Last Sunday we celebrated Mother's Day, and many fond memories flooded back into my mind.  

Now that I'm back in my business persona, one particular memory jumped into my head.

You see, my mother grew up as a first generation American during the Depression as part of a large family. She had to go to work while still attending high school, and imparted many important life lessons to my sister and me growing up.

There was one in particular that resonated with me when I started my business. She would say, "Jerry, it's not just what you know, it's who you know.

So like many of you in the financial service industry, I joined a networking group, several in fact. You’ve probably been there or are there now. You meet once a week, stand up and say, "Good morning, my name is ________, I'm ________ with ________, and a good prospect for me is ___________."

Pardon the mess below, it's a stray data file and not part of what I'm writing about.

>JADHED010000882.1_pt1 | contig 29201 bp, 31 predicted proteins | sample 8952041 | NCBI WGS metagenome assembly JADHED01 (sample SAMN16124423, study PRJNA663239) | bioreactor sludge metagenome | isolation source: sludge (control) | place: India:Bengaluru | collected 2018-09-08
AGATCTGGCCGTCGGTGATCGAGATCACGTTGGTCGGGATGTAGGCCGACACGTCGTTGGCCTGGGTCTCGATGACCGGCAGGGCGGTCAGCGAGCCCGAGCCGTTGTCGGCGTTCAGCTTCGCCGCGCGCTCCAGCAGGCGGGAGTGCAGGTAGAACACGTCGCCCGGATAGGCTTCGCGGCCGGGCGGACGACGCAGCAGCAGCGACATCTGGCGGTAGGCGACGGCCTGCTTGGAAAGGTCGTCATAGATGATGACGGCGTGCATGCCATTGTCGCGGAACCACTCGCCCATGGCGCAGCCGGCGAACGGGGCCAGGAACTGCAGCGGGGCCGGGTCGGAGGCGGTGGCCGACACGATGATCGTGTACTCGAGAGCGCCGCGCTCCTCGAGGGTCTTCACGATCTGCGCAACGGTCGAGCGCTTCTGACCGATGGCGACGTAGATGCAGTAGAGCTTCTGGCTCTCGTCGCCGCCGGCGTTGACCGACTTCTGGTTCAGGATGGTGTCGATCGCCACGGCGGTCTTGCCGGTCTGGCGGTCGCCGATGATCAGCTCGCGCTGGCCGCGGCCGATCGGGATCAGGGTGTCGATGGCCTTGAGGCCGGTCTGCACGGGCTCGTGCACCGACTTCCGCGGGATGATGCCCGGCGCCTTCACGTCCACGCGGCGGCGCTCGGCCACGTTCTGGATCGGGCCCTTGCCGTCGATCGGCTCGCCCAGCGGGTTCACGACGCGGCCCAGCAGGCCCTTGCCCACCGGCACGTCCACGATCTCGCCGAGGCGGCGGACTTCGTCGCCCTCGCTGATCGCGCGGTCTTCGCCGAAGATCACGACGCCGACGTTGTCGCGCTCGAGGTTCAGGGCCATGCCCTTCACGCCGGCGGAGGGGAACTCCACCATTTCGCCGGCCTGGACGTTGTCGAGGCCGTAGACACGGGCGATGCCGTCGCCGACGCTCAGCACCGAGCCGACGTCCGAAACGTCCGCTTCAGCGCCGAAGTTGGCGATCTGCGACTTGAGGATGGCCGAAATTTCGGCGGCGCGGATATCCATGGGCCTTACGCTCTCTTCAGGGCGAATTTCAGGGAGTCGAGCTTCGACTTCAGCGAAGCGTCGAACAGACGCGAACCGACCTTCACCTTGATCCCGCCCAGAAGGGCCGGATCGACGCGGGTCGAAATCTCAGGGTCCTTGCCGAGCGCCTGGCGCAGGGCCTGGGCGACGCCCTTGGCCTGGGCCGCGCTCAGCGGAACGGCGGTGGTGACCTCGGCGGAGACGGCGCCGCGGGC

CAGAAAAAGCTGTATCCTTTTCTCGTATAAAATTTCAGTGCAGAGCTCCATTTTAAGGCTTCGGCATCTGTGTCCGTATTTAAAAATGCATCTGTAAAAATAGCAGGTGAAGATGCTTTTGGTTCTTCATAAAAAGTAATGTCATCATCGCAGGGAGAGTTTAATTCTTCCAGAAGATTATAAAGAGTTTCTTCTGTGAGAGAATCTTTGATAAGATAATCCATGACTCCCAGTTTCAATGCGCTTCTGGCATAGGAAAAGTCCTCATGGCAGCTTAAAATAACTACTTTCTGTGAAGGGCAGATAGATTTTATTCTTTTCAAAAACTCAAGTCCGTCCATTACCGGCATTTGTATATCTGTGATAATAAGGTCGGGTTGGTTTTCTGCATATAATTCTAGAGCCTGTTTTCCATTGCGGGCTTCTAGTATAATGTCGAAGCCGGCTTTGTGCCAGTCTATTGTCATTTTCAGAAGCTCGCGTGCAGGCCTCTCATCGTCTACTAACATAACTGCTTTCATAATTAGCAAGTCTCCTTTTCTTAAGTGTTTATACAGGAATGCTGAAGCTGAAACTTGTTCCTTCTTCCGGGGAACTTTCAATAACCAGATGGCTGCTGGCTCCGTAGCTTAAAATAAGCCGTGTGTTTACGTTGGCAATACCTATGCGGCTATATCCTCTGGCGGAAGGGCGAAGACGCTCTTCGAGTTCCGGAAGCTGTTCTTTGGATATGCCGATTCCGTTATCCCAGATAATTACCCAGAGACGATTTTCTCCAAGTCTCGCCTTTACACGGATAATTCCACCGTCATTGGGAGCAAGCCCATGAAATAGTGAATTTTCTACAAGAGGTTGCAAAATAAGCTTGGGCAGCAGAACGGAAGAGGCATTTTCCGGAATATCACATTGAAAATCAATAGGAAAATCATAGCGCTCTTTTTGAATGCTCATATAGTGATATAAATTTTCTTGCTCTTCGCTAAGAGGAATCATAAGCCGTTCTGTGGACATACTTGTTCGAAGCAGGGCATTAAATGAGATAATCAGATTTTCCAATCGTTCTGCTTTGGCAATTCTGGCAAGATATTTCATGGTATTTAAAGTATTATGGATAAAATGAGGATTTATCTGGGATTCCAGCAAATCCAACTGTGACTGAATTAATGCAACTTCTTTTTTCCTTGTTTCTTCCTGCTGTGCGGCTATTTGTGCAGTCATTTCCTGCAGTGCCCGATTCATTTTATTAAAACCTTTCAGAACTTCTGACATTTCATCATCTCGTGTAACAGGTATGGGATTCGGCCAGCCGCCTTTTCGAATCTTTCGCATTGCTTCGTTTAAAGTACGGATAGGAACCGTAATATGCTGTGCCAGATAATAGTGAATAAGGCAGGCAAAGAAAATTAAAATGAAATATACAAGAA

With mixed results, and I kept thinking maybe there’s a better way. And I think there is. Maybe in our social media world, it’s becoming a “Connector”.

Malcolm Gladwell in his best seller, The Tipping Point, calls them …

”people in a community who know large numbers of people and who are in the habit of making introductions. A connector is essentially the social equivalent of a computer network hub. They usually know people across an array of social, cultural, professional, and economic circles, and make a habit of introducing people who work or live in different circles. They are people who "link us up with the world ...” 

Adam Grant, the youngest tenured professor at Wharton, puts purpose and perspective into becoming a connector in his new book, Give and Take: A Revolutionary Guide To Success.   

He says that his research shows that in a world in which professional interactions can contribute greatly to our success, most people operate as takers, matchers, or givers. The latter, he says, are the ones that generally have achieved extraordinary results across a wide range of industries.

My mother’s advice updated for our digital world.

Jerry Kalish is President of National Benefit Services, Inc., a Chicago-based third party administrator. He also publishes The Retirement Plan Blog ( Jerry can be reached at


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